“I love that she gets to continue to be who she is (awkward and shy and prickly) and to love what she loves (Simon Snow) even as her world opens up. She gets her happy ending.”

Read the rest of the post here!

“I want to create characters like Scarlett, girls who are flawed and real and a mess of emotions. Girls who sometimes shove the messes they make under the rug and proclaim that tomorrow is another day. Girls who don’t always get a neat, tidy, happy ending.”

Read the rest of the post here!

“Jane Eyre taught me that strength can sometimes simply mean accepting your weaknesses. That sometimes, your hardships are nothing more than stepping stones to something greater than you ever could have imagined.”

Read the rest of the post here!

“In the journey to being a debut author, I was asked constantly who I was as a writer and what story I was telling. I kept doubling down on myself and my stories in the world’s scariest gamble, and it was due, in part, to the confidence I gained from Ree Dolly’s existence in literature.

Other books built my voice, but Ree gave it sound.”

Read the rest of the post here!

“Of all the princesses I grew up reading about, she never had a traditionally happy ending. There is no love for her. No joyous Bollywood-esque wedding. And yet she still had victory. Her one consuming goal in life came true because she broke against what was expected and she carved her own path. What she did was frightening and scary, but it was brave too. The male world had failed her, so she saved herself.”

Read the rest of the post here!

“Maybe Cassandra is a girl out of time, like I was. In any case, she taught me that you can figure out who you are by writing it all down, and it’s no coincidence that my own book is about a girl who does the same thing.”

Read the rest of the post here!

“I’ve learned in many contexts throughout life that she had her priorities straight: you can do big things tomorrow, but not unless you survive today.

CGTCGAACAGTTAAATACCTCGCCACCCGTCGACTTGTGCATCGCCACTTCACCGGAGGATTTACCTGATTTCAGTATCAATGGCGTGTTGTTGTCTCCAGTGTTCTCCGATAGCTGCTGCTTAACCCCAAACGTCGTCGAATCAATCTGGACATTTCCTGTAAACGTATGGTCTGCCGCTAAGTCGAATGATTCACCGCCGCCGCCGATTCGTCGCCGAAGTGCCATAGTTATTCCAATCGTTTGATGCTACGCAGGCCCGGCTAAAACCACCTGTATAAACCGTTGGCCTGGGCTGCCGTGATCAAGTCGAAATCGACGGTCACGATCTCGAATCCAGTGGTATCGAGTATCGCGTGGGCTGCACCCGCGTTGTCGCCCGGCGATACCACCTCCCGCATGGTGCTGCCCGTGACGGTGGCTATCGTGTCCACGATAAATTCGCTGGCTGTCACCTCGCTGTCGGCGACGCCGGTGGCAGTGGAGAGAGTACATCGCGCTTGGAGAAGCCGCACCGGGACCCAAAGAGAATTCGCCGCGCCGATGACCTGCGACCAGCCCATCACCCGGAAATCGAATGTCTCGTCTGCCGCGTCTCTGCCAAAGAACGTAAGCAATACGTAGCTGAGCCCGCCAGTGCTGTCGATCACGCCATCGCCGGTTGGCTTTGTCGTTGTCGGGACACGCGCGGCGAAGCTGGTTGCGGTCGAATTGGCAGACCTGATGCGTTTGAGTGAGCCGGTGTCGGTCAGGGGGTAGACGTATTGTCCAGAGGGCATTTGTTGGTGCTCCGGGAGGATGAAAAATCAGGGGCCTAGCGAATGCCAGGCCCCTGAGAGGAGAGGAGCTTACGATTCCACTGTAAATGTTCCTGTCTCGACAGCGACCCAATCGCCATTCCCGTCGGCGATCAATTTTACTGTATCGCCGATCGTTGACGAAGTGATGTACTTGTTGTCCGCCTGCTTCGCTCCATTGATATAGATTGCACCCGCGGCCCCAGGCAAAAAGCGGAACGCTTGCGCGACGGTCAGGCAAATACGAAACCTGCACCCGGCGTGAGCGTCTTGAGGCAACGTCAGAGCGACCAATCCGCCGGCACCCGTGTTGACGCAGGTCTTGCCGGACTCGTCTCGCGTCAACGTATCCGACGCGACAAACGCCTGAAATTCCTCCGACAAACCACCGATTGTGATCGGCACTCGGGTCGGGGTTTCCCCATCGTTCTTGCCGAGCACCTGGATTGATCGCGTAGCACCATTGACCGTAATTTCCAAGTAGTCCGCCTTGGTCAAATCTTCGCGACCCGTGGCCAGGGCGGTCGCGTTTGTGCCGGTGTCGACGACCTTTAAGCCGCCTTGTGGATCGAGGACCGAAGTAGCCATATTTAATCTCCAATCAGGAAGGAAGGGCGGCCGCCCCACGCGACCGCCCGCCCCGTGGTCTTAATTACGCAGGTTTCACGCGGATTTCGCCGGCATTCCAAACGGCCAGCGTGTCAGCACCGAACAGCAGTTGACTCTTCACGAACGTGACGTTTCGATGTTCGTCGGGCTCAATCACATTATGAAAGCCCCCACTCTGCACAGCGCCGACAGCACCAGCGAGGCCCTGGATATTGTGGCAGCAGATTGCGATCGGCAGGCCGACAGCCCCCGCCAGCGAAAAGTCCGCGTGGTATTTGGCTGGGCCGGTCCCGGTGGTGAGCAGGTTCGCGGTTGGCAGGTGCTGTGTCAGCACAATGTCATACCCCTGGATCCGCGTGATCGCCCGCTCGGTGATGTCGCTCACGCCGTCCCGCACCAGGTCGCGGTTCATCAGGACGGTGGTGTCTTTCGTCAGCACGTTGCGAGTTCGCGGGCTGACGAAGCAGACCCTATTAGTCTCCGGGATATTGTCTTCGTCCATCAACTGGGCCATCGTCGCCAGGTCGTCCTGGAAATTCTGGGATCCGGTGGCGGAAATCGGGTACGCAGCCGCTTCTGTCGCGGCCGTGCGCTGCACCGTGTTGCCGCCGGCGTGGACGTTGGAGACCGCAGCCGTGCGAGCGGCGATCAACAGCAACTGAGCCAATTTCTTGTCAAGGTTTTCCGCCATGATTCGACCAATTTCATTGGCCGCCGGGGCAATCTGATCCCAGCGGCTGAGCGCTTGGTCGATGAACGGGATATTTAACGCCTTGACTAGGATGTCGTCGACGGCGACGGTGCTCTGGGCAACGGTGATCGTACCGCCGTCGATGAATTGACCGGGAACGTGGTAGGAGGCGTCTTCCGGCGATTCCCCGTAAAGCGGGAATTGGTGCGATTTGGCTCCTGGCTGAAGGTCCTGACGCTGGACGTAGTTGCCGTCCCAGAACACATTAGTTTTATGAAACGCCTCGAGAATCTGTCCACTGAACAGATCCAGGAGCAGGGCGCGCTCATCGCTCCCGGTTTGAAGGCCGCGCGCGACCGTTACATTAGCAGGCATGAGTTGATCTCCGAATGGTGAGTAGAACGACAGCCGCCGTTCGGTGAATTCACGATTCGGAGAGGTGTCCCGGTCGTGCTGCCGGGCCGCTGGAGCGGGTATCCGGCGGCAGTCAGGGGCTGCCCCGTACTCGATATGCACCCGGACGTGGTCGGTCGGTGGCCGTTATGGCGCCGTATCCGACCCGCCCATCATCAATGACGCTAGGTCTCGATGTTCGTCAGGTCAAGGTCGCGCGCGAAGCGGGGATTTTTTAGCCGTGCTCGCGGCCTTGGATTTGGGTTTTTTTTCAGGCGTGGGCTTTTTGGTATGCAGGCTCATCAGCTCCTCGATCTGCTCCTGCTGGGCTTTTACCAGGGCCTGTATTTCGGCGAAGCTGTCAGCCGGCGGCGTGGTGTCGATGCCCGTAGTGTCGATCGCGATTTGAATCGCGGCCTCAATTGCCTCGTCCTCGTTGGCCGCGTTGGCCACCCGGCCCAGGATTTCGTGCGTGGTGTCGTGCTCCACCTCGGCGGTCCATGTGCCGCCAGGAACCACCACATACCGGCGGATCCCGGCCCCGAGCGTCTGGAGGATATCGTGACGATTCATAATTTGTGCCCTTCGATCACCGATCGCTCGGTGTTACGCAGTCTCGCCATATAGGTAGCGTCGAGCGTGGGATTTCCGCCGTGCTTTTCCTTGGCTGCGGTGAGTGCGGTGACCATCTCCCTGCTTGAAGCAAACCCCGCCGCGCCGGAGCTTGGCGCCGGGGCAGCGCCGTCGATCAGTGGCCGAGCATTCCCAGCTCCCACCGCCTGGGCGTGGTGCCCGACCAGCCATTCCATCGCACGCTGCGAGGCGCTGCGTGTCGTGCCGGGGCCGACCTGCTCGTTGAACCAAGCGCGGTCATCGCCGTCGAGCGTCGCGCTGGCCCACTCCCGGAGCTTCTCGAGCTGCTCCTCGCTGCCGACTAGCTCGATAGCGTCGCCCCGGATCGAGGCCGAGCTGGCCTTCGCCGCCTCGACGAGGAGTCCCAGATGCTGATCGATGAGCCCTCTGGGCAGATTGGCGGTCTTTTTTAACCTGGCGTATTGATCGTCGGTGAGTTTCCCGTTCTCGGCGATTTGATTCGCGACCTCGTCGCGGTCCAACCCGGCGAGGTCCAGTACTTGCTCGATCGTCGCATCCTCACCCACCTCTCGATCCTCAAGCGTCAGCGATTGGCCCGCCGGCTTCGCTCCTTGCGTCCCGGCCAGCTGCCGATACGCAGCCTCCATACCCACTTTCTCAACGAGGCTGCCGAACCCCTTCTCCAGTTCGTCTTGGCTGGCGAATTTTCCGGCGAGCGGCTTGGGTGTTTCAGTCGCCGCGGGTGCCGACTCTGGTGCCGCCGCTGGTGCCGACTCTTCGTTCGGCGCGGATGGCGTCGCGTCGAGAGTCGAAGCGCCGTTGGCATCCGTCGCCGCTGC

So go ahead, all those who are oppressed, enslaved, endangered: speak fiction to power. Particularly when it’s holding a gun (or a scimitar).”

Read the rest of the post here!

“There is still a nagging voice in the back of my head that whispers about how life would be less scary if I just went back to a day job, cut back on this whole silly writing thing, became more social, got married, acted more like a “normal human.” But then I think of Luna Lovegood, and I remember that the world needs oddities, that the people I’m meant to be with will love me for who I am, and that it’s better to have a few real friends and remain true to myself than to adhere to society’s expectations just so I can feel “popular” or “normal” or “safe”.”

Read the rest of the post here!

“Meg March helped me shut down those doubts. She wasn’t a failure for having chosen a quieter path. No one accused her of squandering herself and her talents. Despite her own comparisons to wealthy friends and wrestling with her vanity and pride, Meg chose the quiet life not because it was easy but because she was fulfilled in doing so.

I love the Jos and Amys and Beths in my life. I relish their stories, their adventures, and their dreams.

But I’m proud to be a Meg.”

Read the rest of the post here!

“I knew that I wanted to be a woman who took charge of all her beginnings and endings.

I’d never be the wife of a missionary; I’d never allow a partner to make my decisions for me. But like Orleanna Price, I would search for my agency and voice, and her story made me realize that choosing a women’s college, as unique or commonplace a decision it may seem, had been my first real step in the direction.”

Read the rest of the post here!

“Junie B. Jones gave my children a love of reading, and an appreciation of strong, girl characters. She played an important role in my own path toward writing, in learning how to create flawed but likable characters, and in realizing that you’re never too old to read for ANY book.”